The Bright Future of Magnetic Tape is Here

by September 22, 2018 0 comments

The recent advances in big data analytics and artificial intelligence have led to great advancements and incentives for business processes. Regulatory requirements now require organizations to store records for longer periods than what was done before. Studies show that the amount of data being recorded is showing an upward trend of 30-40% annually. Taking the projections into account the traditional methods of storage, modern hard drives, which were used to store most of the data, is increasing at less than half that rate. Fortunately, the majority of this information doesn’t need to be accessed instantly which makes magnetic tapes the perfect solution for storage of the modern-day data.

Technology hasn’t frozen the power of Magnetic Tape that has been around for a long while and has advanced enormously over the decades.


Magnetic Tape Over the Years

The first commercial digital tape storage system, IBM’s Model 726, had the capacity to store 1.1 megabytes on one reel of tape. With the modern technologies, a modern tape cartridge can store 15 terabytes, and a single robotic tape library has the capacity to store 278 petabytes of data. Storing so much data on compact discs would need 397 million of CDs, which if stacked would be a staggering 476 kilometers high.

There are shortcomings of the tape as well, as it does not offer the fast access speeds of hard disks or semiconductor memories. Keeping the disadvantages aside, the positives are many. Tape storage is more energy efficient, as when all the data has been recorded, a tape cartridge simply sits quietly in a slot over a robotic library consuming minimum or no power. Increasingly, tape is an exceedingly reliable storage medium, with error rates that are four to five orders of magnitude lower than those of hard drives. The tape is very secure medium, with built-in, on-the-fly encryption and additional security provided to the users. If a cartridge is not mounted in a drive, the data cannot be accessed or modified, additionally the “air gap” is particularly attractive over the growing rate of data theft through cyber attacks.

The offline nature of tape provides an additional line of defence against buggy software, for instance in 2011, a flaw in a software update led Google to accidentally delete saved emails in about 40,000 Gmail accounts. The error occurred despite there were data backups stored on hard drives across multiple data centers. Fortunately, the data was additionally recorded on tape, from which Google could eventually restore all the lost data.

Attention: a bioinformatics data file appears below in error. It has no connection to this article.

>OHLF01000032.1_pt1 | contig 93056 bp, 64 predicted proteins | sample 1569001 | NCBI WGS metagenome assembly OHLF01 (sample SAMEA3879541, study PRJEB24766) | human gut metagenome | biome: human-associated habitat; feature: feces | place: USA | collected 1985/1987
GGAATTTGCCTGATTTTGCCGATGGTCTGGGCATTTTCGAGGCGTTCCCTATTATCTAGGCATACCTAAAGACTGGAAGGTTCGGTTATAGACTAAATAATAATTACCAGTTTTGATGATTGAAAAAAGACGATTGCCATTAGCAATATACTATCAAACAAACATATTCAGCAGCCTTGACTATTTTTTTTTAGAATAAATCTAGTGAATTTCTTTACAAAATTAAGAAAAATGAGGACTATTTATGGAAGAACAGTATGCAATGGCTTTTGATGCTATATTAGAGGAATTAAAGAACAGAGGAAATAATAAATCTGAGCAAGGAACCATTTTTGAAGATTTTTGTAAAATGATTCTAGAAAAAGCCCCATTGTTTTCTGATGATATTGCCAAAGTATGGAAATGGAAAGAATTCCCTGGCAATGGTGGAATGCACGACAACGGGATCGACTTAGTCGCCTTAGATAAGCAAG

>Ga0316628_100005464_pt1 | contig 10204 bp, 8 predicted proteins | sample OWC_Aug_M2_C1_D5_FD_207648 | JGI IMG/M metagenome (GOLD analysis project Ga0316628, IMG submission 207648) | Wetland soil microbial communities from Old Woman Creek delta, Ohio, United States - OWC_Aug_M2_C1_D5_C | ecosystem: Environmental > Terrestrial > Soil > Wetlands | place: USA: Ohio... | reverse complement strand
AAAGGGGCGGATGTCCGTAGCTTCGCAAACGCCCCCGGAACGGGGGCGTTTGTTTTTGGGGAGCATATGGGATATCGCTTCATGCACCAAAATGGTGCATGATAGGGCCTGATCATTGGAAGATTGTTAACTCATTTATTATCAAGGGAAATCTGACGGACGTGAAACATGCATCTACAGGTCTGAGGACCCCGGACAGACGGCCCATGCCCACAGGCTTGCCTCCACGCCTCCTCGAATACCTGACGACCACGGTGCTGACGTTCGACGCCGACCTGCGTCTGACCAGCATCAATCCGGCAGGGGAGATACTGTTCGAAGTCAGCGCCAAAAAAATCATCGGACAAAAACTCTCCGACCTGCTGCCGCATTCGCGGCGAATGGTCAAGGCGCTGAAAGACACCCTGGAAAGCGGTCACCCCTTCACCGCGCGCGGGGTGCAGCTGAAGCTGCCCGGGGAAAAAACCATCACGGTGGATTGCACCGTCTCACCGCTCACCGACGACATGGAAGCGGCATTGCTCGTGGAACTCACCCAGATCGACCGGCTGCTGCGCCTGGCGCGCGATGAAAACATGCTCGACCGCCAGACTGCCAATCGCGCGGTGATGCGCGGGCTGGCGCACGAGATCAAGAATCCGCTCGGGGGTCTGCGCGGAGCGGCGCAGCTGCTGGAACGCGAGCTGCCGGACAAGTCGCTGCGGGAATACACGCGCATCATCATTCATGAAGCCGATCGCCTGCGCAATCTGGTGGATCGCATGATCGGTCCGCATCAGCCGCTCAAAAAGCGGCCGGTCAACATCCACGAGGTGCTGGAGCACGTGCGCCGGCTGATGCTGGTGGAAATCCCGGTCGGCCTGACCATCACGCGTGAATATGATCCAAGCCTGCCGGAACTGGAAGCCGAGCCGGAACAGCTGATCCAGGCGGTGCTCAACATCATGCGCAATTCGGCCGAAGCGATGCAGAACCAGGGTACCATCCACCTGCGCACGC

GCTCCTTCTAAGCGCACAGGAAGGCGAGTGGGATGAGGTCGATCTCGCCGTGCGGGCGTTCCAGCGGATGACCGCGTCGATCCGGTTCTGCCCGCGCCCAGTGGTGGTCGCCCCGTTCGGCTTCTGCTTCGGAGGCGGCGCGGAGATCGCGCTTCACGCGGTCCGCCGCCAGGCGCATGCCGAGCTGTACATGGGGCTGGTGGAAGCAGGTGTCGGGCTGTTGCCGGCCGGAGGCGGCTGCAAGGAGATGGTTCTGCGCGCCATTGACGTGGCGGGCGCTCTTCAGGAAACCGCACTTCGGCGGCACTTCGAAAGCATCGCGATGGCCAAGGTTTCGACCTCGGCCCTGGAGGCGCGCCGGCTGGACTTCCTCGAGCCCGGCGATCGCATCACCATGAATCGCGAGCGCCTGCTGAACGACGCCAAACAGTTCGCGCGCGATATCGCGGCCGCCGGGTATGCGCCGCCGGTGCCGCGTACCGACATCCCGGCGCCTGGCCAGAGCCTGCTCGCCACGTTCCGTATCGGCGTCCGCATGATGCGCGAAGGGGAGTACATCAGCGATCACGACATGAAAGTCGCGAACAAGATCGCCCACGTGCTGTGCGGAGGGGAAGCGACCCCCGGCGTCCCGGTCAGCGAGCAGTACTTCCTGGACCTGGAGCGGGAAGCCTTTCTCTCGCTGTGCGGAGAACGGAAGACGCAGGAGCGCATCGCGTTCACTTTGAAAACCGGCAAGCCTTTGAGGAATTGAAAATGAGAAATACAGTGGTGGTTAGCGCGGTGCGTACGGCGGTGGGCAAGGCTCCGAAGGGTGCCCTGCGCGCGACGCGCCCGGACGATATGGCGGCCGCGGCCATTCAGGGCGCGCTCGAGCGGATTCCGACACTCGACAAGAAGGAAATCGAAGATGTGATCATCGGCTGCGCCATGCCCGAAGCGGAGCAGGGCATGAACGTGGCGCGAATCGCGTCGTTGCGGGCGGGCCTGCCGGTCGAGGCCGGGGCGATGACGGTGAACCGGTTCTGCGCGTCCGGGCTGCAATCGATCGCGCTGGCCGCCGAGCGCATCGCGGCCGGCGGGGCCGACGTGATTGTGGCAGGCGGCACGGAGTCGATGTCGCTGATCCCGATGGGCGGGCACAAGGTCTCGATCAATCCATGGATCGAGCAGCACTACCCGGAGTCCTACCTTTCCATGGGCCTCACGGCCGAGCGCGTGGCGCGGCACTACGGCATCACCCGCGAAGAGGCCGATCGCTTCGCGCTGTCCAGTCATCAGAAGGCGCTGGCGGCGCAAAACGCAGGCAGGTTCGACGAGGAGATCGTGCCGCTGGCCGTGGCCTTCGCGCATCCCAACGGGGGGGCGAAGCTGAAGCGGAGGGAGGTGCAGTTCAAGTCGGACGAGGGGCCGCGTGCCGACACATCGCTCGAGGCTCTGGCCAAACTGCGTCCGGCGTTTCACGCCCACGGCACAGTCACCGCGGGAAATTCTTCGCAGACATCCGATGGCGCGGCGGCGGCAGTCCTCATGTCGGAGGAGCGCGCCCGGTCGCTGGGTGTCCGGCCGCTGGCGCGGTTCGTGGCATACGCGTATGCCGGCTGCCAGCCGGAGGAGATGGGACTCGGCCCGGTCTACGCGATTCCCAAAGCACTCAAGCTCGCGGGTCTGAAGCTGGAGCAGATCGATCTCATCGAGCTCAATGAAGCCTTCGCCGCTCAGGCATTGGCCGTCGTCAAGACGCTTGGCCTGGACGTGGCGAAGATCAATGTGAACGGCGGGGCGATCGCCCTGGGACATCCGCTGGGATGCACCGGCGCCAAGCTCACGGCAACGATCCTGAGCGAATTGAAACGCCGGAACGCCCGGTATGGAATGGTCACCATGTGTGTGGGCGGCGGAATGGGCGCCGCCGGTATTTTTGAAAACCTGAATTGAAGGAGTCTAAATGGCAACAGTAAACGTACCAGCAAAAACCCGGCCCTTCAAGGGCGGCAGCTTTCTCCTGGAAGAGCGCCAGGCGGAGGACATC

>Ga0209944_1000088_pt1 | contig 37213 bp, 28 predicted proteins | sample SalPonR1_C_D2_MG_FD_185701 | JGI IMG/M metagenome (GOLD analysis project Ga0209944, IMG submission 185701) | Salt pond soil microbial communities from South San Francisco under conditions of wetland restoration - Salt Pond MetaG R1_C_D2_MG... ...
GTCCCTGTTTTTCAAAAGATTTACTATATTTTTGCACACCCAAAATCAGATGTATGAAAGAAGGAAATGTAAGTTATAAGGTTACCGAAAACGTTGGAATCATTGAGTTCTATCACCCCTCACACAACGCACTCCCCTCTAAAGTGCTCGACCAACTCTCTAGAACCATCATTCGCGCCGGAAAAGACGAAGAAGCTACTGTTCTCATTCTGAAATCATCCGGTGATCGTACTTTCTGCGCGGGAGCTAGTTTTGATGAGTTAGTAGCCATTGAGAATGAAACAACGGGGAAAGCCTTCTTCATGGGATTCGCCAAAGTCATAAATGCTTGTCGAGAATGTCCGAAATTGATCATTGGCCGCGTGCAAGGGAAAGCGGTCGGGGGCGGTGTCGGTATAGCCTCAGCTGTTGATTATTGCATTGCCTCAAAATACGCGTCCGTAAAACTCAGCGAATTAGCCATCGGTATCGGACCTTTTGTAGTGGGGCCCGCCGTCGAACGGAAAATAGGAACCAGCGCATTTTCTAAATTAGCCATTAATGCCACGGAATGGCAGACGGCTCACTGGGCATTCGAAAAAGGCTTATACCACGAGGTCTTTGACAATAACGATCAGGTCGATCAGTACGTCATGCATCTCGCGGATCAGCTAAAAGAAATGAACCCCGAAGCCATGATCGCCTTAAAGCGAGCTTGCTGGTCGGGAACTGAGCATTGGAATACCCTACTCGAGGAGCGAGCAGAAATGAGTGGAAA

The 2011 Gmail incident was one of the first disclosures where a cloud service provider deployed tape for its operational data storage. In the recent times, Microsoft disclosed that its Azure Archive Storage uses IBM tape storage equipment


The Cost Economics

The main reason why companies use tape is cost economics as tape storage costs one-sixth the amount business enterprises have to pay to keep the same amount of data on disks, which makes tape systems a common storage option. The growth of tape will continue to grow for many years at a rate of around 33% annually, which means users can expect to double the capacity roughly every two to three years.

The cost reductions have been due to the exponential increase in the density of information which can be recorded on each square millimeter of the magnetic substrate. As the tapes have a much larger surface area available for recording, modern day tape systems provide a cartridge capacity of up to 15 TB which is more than the highest-capacity hard drives available in the market.

However, tape and hard drives are very different based on their performance characteristics. The long length of the tape that holds the cartridge which is normally hundreds of meters and results in average data access times of 50 to 60 seconds compared with just 5 to 10 milliseconds for hard drives. The rate at which data can be written on the tape is interesting twice the rate of writing to disk.

Since the old times, the areal density scaling of data on hard disks gone down from an average of around 40% a year to between 10 and 15% currently.


The Future Ahead

The future is exciting as there are few technologies under development that could make hard-drive scaling beyond today’s superparamagnetic limits. These advancements include heat-assisted magnetic recording (HAMR) and microwave-assisted magnetic recording (MAMR), techniques which enable smaller grains allowing smaller regions of the disk to be magnetized. The exciting future approaches add to cost and introduce vexing engineering challenges. With the prospective success, however, the benefits to the manufacturers are likely to remain limited.

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